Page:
Israel is facing unprecedented division. Judicial reforms have resulted in celebrations on the one side and deep anger and opposition on the other. Despite this, I still believe greater unity can become our reality. Therefore, how does the conversation about this complex situation even start?
Constructive dialogue is needed. Without dialogue, realizing the many similarities that exist among the vast majority of us will be highly unlikely. Once we have dialogue we need to focus on the common ground.
Where does one start in order to find common ground between those in favor and those against the reform? Perhaps in acknowledging that unity among Israelis is better than division and stability in Israel is better than instability. And in recognizing that the combination of continuous protests and the continuation of the implementation of reforms have collectively contributed toward decreased stability and decreased unity.
If you agree with the above three points, we have common ground.
How can we achieve unity among Israelis?
“Unity among Israelis” needs further emphasis. Unity doesn’t mean that every citizen needs an identical perception on how Judaism and democracy should co-exist in Israel. Unity means that there is a genuine understanding of the need, and a willingness, to accept Israelis from all sects. Although I believe the majority of Israelis would agree that unity is better than division, we need to ask ourselves a few questions to see if we’re currently even capable of being united.
How well do we understand the different sects within Israeli society? How often do we engage in dialogue about the varying interpretations of Judaism and governance? To what extent are we willing to compromise and accept the existing differences?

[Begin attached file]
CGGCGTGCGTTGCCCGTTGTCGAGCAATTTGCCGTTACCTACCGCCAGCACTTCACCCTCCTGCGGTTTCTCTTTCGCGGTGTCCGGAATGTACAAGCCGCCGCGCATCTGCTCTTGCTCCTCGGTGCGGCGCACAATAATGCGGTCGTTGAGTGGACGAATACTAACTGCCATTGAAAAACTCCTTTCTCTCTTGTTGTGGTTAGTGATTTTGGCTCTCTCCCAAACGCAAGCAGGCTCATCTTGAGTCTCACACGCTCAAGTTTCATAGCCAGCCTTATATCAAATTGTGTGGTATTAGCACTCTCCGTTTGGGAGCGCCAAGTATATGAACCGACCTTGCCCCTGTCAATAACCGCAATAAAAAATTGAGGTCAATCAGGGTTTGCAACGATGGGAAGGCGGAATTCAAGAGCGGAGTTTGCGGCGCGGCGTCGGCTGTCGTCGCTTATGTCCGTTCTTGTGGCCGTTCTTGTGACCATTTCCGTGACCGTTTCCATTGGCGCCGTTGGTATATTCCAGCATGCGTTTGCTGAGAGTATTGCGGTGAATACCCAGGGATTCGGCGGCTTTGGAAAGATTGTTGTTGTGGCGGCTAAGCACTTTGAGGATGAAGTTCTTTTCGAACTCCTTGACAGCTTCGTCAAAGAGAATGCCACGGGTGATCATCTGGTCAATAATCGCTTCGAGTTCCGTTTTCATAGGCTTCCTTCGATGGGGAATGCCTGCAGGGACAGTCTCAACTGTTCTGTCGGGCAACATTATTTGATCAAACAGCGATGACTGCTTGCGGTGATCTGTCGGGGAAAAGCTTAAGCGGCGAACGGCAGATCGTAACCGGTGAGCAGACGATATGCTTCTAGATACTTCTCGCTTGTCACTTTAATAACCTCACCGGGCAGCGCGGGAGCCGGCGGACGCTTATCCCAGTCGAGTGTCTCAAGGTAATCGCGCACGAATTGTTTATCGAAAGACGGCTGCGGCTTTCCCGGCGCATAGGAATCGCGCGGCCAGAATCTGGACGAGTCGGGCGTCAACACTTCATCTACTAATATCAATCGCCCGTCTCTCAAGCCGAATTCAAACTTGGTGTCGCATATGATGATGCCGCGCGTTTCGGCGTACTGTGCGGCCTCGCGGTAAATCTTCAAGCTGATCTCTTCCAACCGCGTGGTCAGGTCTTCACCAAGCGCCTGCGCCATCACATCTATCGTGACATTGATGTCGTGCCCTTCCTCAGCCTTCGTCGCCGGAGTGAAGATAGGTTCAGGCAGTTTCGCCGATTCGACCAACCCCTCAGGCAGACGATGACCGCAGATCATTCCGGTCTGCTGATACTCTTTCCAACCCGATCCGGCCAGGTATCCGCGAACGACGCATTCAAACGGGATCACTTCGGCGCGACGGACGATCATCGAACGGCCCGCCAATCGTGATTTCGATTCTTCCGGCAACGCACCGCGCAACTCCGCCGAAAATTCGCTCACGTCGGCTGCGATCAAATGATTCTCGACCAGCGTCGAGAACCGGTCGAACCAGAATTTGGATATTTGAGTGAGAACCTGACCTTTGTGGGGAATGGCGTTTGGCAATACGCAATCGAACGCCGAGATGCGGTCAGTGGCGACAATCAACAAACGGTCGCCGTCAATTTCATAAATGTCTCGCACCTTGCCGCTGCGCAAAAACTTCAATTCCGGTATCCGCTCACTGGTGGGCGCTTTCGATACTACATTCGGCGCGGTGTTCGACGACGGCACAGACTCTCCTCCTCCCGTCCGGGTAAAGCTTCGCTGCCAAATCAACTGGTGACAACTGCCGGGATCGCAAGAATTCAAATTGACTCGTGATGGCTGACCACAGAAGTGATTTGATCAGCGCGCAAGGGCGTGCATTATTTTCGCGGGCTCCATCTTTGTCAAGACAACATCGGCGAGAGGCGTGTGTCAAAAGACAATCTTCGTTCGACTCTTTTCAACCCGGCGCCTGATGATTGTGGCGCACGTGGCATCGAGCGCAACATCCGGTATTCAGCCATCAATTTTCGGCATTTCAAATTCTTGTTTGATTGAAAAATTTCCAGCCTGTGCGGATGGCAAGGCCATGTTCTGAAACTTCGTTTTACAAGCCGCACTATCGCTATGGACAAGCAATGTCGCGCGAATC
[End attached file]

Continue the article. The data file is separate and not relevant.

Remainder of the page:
As the protests and reforms continue in the current trajectory, the lack of understanding, dialogue and willingness to compromise for the sake of unity is highlighted.
Although it’s a complex situation, if we truly aspire to be united, these questions need to be answered. Ultimately the coalition in power is responsible for the state of the nation. The past six months should prove that the protesting is unlikely to stop until voices are heard and therefore I believe the current coalition has more to lose in this situation.
Five elections in the past four years highlights that instability leads to governments collapsing and to new elections. Although the future cannot always be predicted, if the lack of unity continues, the next elections, officially scheduled for October 2026, could occur a lot sooner.
However, even if the current government collapses and the opposition comes into power, there will just be a power shift. A change in power does not imply increased unity – which is ultimately what is needed.
Chaos often precedes calm. The situation does not need to become more chaotic than it currently is. The individuals in power have shown no signs of uniting the nation.
For the sake of the State of Israel, I believe it’s up to those fighting for the well-being of our country to not only lead the change, and understand what being united truly means, but to back this up with action. Engage with Israelis from all backgrounds, ask questions, show respect, and demonstrate a willingness to compromise.
Historically, it has been the citizens, not just the leaders, that have collectively had significant influence in building our state. For this reason, may every Israeli remember that unity is not merely an abstract ideal; unity requires active engagement, open and honest communication, respect and a commitment to finding a common ground.
I have full faith in the people of this nation.
The writer is a Shlomo Argov Fellow specializing in Leadership and Diplomacy at Reichman University. He is an oleh hadash, and has participated in award winning research focusing on the secular-ultra Orthodox divide in Israel.